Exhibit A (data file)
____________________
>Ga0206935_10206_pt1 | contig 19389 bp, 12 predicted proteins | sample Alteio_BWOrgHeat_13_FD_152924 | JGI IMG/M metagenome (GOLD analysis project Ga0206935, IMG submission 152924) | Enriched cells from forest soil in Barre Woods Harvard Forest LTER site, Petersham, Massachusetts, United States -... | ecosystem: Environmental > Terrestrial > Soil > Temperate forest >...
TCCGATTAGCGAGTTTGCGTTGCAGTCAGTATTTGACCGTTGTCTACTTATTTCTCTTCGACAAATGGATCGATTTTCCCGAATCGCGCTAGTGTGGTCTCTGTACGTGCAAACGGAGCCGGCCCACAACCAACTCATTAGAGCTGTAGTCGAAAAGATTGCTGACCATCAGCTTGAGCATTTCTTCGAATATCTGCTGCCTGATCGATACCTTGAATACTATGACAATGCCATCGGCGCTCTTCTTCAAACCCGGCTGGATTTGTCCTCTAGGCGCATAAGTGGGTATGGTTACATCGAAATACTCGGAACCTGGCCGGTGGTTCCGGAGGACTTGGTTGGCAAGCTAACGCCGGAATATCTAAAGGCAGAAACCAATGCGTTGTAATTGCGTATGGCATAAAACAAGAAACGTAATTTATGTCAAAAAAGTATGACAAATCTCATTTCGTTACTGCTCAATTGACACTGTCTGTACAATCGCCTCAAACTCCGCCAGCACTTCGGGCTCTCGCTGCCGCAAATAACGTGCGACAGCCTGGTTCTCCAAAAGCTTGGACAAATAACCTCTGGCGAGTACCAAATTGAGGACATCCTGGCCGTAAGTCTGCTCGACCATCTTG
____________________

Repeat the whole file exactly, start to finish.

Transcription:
>Ga0206935_10206_pt1 | contig 19389 bp, 12 predicted proteins | sample Alteio_BWOrgHeat_13_FD_152924 | JGI IMG/M metagenome (GOLD analysis project Ga0206935, IMG submission 152924) | Enriched cells from forest soil in Barre Woods Harvard Forest LTER site, Petersham, Massachusetts, United States -... | ecosystem: Environmental > Terrestrial > Soil > Temperate forest >...
TCCGATTAGCGAGTTTGCGTTGCAGTCAGTATTTGACCGTTGTCTACTTATTTCTCTTCGACAAATGGATCGATTTTCCCGAATCGCGCTAGTGTGGTCTCTGTACGTGCAAACGGAGCCGGCCCACAACCAACTCATTAGAGCTGTAGTCGAAAAGATTGCTGACCATCAGCTTGAGCATTTCTTCGAATATCTGCTGCCTGATCGATACCTTGAATACTATGACAATGCCATCGGCGCTCTTCTTCAAACCCGGCTGGATTTGTCCTCTAGGCGCATAAGTGGGTATGGTTACATCGAAATACTCGGAACCTGGCCGGTGGTTCCGGAGGACTTGGTTGGCAAGCTAACGCCGGAATATCTAAAGGCAGAAACCAATGCGTTGTAATTGCGTATGGCATAAAACAAGAAACGTAATTTATGTCAAAAAAGTATGACAAATCTCATTTCGTTACTGCTCAATTGACACTGTCTGTACAATCGCCTCAAACTCCGCCAGCACTTCGGGCTCTCGCTGCCGCAAATAACGTGCGACAGCCTGGTTCTCCAAAAGCTTGGACAAATAACCTCTGGCGAGTACCAAATTGAGGACATCCTGGCCGTAAGTCTGCTCGACCATCTTG